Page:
Live poultry trade resumes in Beijing
A vendor shows a chicken to a customer at the Baliqiao market in Beijing on Saturday, after the city allowed the resumption of the live poultry trade.
But retailers at the market said there were more questions than sales at the weekend as the nation puts the potentially fatal bird flu disease behind it.
All the others are forbidden to kill and clean birds for customers, which is having a huge impact on business.
Vendors say people do not want to slaughter and clean the animals in their own homes, so they only ask for prices instead of making purchases.
Some city markets have decided to wait and are not even offering live poultry, like the Dongjiao agricultural products market. "We want to wait until the situation improves further," a staff member with the market's management department said.
China lifted restrictions on the last two bird flu quarantined areas on March 16, but officials - while announcing the news - said no efforts should be spared to prevent and control a resurgence in the disease.
Nearly 9 million birds have been slaughtered since the first case in the country was confirmed in Dingdang Town in Long'an County, South China's Guangxi Zhuang Autonomous Region, on January 27.
During the outbreak of the disease, the Chinese Government used a series of measures to protect the areas that were not affected by bird flu, and to control the spread of the disease.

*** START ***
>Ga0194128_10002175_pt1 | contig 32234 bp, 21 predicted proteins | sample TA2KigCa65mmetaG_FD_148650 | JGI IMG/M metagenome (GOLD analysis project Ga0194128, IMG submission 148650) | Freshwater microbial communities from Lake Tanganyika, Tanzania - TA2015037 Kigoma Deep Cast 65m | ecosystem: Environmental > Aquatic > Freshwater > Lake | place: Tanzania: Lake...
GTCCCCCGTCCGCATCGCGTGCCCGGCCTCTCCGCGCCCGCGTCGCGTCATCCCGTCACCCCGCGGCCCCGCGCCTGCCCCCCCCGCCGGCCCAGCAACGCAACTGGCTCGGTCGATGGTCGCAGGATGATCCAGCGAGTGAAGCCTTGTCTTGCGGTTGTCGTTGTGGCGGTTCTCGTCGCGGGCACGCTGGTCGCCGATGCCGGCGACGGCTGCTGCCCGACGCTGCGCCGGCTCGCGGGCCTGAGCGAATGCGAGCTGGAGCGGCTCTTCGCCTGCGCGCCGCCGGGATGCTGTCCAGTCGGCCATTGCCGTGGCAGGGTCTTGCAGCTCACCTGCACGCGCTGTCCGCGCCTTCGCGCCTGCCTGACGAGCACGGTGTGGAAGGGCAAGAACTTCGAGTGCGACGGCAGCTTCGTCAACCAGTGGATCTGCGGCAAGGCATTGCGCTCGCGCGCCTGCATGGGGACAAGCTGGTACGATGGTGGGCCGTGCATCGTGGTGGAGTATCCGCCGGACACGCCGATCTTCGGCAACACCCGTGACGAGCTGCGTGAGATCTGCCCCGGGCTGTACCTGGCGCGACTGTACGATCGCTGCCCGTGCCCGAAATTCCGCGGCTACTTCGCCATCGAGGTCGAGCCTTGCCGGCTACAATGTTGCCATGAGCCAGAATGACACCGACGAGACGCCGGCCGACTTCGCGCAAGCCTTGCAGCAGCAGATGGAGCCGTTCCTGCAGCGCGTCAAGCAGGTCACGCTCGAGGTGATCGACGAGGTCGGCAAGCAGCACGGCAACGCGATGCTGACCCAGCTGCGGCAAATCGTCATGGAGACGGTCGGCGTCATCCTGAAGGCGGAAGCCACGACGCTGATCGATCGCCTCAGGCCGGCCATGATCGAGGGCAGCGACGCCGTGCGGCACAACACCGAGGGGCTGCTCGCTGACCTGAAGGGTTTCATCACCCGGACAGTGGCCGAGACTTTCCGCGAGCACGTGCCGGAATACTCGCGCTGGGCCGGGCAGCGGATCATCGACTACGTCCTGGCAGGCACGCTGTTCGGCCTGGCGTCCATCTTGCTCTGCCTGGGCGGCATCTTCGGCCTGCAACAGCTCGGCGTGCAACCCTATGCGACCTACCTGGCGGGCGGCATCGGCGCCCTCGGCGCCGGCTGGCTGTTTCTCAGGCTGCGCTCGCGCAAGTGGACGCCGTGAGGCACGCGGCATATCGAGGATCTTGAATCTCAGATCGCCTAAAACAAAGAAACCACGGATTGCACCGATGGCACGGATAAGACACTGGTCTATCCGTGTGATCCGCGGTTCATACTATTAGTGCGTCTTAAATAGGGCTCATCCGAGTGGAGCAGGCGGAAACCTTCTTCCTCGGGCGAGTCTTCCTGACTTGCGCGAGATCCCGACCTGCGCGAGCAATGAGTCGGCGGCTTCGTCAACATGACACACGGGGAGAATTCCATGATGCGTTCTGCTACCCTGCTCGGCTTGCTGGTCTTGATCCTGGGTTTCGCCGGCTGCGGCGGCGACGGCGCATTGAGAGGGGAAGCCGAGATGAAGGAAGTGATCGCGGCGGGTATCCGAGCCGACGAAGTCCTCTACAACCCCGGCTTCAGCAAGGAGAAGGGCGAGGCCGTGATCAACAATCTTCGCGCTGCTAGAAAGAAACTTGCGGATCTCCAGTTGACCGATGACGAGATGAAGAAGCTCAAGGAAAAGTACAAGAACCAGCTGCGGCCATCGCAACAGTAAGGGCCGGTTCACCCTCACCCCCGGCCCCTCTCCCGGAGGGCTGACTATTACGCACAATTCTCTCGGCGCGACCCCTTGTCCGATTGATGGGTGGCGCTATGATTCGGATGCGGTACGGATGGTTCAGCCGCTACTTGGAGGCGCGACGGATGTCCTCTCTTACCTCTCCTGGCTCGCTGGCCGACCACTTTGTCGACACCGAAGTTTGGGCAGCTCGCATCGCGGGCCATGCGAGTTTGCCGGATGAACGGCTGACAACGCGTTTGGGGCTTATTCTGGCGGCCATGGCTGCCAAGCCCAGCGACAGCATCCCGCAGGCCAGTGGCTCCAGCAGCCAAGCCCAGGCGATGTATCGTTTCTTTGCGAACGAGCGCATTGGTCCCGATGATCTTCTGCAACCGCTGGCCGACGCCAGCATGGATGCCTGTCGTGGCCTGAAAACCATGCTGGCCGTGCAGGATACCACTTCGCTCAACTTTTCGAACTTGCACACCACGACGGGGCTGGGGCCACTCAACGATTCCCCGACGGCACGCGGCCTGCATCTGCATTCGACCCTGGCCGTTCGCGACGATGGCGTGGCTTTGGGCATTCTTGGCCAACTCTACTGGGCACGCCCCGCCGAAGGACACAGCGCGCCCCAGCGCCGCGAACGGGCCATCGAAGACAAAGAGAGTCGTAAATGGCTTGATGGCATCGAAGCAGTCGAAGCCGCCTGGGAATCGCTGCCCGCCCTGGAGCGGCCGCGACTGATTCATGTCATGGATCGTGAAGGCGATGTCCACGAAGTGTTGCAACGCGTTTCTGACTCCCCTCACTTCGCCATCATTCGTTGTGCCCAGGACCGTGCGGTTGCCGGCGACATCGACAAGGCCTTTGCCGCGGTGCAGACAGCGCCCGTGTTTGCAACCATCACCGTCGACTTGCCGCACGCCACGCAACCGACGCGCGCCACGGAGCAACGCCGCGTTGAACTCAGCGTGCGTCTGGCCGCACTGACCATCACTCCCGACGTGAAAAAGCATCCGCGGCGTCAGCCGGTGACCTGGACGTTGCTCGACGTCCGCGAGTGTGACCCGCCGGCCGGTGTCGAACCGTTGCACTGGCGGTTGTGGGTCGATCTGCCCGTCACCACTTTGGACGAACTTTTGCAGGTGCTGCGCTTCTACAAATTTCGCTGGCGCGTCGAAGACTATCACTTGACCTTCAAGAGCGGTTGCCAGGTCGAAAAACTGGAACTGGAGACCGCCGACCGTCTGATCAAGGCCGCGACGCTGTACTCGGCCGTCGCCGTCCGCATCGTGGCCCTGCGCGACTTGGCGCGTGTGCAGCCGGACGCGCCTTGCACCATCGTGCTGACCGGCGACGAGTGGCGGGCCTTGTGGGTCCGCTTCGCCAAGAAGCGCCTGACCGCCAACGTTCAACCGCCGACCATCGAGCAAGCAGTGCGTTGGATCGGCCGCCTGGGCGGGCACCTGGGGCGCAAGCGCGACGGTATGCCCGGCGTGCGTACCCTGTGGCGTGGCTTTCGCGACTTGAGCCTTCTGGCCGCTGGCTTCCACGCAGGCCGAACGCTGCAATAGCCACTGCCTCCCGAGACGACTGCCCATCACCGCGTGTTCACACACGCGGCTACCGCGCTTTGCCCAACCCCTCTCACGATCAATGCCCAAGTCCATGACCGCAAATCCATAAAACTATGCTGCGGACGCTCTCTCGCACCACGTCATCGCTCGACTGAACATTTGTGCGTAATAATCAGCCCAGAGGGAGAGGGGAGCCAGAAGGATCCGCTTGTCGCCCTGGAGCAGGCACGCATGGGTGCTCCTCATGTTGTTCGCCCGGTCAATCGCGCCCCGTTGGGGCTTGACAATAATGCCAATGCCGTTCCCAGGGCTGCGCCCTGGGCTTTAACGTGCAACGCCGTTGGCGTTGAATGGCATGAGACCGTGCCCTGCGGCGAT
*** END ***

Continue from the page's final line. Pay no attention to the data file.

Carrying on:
Preventive measures included the disinfecting of chicken farms and their surroundings, the separating of fowl from livestock, and ensuring that the appropriate vaccinations were being administered and the necessary medical examinations carried out.
During that time, farmers who run small-scale chicken operations paid more attention to hygiene and vaccinating their birds when necessary.
They also underwent inspections from animal quarantine groups and were required to report to local authorities if they found bird flu on their properties.
Outbreaks can occur during any season, but are more likely in winter and spring, according to experts from the National Bird Flu Prevention Headquarters, which was founded in late January to deal with the problem.
They explained that the virus, which is sensitive to temperature, cannot live for long in a hot environment. It is killed by ultra-violet rays in sunshine.